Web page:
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Whipping eggs and sugar for ice cream base


Morfudd
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Am I really strange and everyone else like fluffy ice cream?  Now I need to know.

I don't like fluffy ice cream either. But as it relates to this topic, I seriously doubt that making custard with foamed eggs would lead to a foamy ice cream.

So then what's the point? More air? Is that desireable to most? Hey, I'm a lazy cook sometimes, why beat until fluffy if you don't have to? I don't think any of us have really come up with a compelling argument for beating until pale and fluffy.

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I'm pretty sure I don't want chewy ice cream.

OK, maybe chewy was the wrong word. I just had a scoop of chocolate malted ice cream for dessert, and I really enjoyed the texture, it had some texture, not just melt in your mouth. It was made by whisking the yolks and sugar until smooth (but not fluffy) and spun in an Italian Musso Pola gelato maker. Now if only my girls hadn't put Szechuan pepper in the coconut florentine, I would have been happy. :hmmm:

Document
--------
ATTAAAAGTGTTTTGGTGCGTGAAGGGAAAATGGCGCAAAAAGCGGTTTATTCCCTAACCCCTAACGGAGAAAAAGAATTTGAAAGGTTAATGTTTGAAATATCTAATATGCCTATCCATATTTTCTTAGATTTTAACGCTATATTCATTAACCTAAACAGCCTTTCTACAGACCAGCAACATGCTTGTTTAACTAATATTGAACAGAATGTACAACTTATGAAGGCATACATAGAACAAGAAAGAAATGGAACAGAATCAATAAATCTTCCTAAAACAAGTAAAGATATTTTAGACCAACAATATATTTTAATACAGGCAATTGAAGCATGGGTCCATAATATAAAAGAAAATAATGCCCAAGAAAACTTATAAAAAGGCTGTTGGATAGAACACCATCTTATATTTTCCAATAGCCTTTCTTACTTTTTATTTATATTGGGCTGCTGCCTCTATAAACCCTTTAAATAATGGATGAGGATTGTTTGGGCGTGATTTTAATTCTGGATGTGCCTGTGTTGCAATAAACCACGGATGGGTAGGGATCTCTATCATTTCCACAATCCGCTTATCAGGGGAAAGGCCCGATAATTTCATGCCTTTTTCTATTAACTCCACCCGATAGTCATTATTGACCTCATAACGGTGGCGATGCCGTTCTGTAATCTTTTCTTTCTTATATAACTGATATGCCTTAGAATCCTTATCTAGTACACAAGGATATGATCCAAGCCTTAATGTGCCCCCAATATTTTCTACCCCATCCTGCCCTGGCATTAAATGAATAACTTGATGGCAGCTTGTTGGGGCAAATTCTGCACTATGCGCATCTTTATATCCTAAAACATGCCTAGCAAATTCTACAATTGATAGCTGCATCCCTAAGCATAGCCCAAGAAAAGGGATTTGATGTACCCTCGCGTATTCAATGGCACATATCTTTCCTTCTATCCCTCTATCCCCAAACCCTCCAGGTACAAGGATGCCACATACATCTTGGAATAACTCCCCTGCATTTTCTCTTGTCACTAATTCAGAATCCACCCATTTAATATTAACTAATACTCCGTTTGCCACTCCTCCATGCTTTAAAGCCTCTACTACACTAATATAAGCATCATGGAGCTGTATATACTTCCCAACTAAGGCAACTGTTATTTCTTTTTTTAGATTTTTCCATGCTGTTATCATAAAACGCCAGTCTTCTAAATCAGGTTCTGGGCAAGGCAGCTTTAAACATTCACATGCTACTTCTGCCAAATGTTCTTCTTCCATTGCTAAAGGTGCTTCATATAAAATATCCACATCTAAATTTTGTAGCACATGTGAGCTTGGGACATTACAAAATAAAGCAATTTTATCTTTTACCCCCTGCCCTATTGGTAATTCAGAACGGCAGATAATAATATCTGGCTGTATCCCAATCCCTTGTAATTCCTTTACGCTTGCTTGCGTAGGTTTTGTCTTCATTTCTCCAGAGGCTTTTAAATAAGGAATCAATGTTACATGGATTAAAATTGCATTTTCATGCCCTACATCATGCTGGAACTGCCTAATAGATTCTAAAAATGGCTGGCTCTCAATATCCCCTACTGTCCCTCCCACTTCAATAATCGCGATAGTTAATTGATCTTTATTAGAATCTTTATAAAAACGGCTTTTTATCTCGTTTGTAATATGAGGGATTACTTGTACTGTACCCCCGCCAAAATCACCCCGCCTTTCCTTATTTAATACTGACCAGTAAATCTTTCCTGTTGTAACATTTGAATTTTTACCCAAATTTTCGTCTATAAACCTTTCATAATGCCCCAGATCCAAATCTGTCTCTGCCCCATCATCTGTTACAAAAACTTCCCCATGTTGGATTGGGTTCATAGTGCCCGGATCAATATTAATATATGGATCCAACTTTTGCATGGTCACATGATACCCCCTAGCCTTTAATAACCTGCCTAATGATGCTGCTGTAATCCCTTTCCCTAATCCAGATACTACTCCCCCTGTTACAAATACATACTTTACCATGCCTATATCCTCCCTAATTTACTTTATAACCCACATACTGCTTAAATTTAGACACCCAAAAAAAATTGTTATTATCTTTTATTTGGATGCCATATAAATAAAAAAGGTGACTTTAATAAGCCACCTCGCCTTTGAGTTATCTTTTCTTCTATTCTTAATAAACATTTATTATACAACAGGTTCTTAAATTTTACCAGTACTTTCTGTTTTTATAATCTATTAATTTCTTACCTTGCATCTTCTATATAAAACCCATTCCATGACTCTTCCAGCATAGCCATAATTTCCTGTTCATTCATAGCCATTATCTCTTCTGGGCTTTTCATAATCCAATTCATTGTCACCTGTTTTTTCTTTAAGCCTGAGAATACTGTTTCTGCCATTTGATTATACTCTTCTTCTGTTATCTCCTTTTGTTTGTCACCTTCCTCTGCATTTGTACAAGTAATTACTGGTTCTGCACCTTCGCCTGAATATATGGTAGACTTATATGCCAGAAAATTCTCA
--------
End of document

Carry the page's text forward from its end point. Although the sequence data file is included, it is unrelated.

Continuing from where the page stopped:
But also, different strokes for different folks, right? We all have different ideals so maybe we won't reach a conclusive answer to the original post, whether it is necessary or whether it is desireable.

To the OP, which books or recipes give this instruction? Is it a particular author, or from a particular region? I can't say it seems like a common instruction in the cookbooks I use, or maybe I just don't read ice cream recipes beacuse I'm happy with my own, could be, I'll have to check when I get back to where my books are.

Sorry if I'm sounding grumpy, It's not you guys, it's me (and the szechuan pepper, and Bhutan....).

Edited by pastrygirl (log)
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One additional reason for beating egg yolks until they are pale, at least in vanilla ice cream, is to make them appear less shockingly yellow in the finished product.

Hmmm, I never thought of that one. This should work even without sugar, right?

Actually, it does. I make other ice creams that calls for whipping just the yolks, and while they don't specify to what point, I always bring them to that same pale yellow hue.